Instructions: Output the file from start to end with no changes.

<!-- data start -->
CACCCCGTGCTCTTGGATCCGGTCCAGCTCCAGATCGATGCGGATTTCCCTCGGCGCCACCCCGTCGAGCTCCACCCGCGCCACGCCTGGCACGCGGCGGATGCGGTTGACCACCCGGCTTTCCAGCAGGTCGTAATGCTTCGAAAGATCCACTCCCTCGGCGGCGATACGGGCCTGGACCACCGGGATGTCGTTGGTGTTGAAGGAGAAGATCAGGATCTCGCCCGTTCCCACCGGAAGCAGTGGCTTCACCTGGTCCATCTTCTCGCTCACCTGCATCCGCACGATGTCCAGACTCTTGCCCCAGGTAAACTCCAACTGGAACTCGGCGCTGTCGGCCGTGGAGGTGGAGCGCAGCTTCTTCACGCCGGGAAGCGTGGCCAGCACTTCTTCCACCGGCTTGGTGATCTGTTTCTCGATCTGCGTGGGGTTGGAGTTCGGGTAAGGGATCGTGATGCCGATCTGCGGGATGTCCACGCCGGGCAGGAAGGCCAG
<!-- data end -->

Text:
CACCCCGTGCTCTTGGATCCGGTCCAGCTCCAGATCGATGCGGATTTCCCTCGGCGCCACCCCGTCGAGCTCCACCCGCGCCACGCCTGGCACGCGGCGGATGCGGTTGACCACCCGGCTTTCCAGCAGGTCGTAATGCTTCGAAAGATCCACTCCCTCGGCGGCGATACGGGCCTGGACCACCGGGATGTCGTTGGTGTTGAAGGAGAAGATCAGGATCTCGCCCGTTCCCACCGGAAGCAGTGGCTTCACCTGGTCCATCTTCTCGCTCACCTGCATCCGCACGATGTCCAGACTCTTGCCCCAGGTAAACTCCAACTGGAACTCGGCGCTGTCGGCCGTGGAGGTGGAGCGCAGCTTCTTCACGCCGGGAAGCGTGGCCAGCACTTCTTCCACCGGCTTGGTGATCTGTTTCTCGATCTGCGTGGGGTTGGAGTTCGGGTAAGGGATCGTGATGCCGATCTGCGGGATGTCCACGCCGGGCAGGAAGGCCAG